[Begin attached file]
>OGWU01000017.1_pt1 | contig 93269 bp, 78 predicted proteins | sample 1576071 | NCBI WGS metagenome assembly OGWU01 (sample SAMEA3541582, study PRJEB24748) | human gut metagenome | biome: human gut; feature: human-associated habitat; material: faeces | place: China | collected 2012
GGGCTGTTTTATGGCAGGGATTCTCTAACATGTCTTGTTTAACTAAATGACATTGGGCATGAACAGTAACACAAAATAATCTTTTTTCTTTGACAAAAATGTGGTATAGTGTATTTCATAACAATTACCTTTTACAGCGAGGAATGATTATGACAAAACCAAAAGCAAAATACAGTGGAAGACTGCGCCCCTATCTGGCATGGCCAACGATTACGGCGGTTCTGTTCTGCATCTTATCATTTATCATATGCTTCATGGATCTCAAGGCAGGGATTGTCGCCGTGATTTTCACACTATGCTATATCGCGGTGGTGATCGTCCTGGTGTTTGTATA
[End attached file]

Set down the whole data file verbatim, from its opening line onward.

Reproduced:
>OGWU01000017.1_pt1 | contig 93269 bp, 78 predicted proteins | sample 1576071 | NCBI WGS metagenome assembly OGWU01 (sample SAMEA3541582, study PRJEB24748) | human gut metagenome | biome: human gut; feature: human-associated habitat; material: faeces | place: China | collected 2012
GGGCTGTTTTATGGCAGGGATTCTCTAACATGTCTTGTTTAACTAAATGACATTGGGCATGAACAGTAACACAAAATAATCTTTTTTCTTTGACAAAAATGTGGTATAGTGTATTTCATAACAATTACCTTTTACAGCGAGGAATGATTATGACAAAACCAAAAGCAAAATACAGTGGAAGACTGCGCCCCTATCTGGCATGGCCAACGATTACGGCGGTTCTGTTCTGCATCTTATCATTTATCATATGCTTCATGGATCTCAAGGCAGGGATTGTCGCCGTGATTTTCACACTATGCTATATCGCGGTGGTGATCGTCCTGGTGTTTGTATA